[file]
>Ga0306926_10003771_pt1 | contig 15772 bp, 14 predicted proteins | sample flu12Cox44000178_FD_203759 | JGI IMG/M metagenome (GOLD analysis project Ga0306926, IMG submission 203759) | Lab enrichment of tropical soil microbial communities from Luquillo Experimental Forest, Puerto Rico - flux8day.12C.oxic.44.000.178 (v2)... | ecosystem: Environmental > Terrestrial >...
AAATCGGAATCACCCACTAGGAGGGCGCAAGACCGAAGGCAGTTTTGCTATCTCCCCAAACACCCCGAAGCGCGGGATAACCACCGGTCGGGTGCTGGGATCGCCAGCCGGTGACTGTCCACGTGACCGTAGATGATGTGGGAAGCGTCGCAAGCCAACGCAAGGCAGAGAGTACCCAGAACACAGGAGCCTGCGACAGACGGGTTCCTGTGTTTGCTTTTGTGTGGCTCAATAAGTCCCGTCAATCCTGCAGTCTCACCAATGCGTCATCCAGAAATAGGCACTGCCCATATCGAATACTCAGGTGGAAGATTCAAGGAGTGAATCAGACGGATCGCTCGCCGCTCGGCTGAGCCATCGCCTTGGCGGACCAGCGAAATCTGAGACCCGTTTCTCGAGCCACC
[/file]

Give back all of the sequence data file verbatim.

>Ga0306926_10003771_pt1 | contig 15772 bp, 14 predicted proteins | sample flu12Cox44000178_FD_203759 | JGI IMG/M metagenome (GOLD analysis project Ga0306926, IMG submission 203759) | Lab enrichment of tropical soil microbial communities from Luquillo Experimental Forest, Puerto Rico - flux8day.12C.oxic.44.000.178 (v2)... | ecosystem: Environmental > Terrestrial >...
AAATCGGAATCACCCACTAGGAGGGCGCAAGACCGAAGGCAGTTTTGCTATCTCCCCAAACACCCCGAAGCGCGGGATAACCACCGGTCGGGTGCTGGGATCGCCAGCCGGTGACTGTCCACGTGACCGTAGATGATGTGGGAAGCGTCGCAAGCCAACGCAAGGCAGAGAGTACCCAGAACACAGGAGCCTGCGACAGACGGGTTCCTGTGTTTGCTTTTGTGTGGCTCAATAAGTCCCGTCAATCCTGCAGTCTCACCAATGCGTCATCCAGAAATAGGCACTGCCCATATCGAATACTCAGGTGGAAGATTCAAGGAGTGAATCAGACGGATCGCTCGCCGCTCGGCTGAGCCATCGCCTTGGCGGACCAGCGAAATCTGAGACCCGTTTCTCGAGCCACC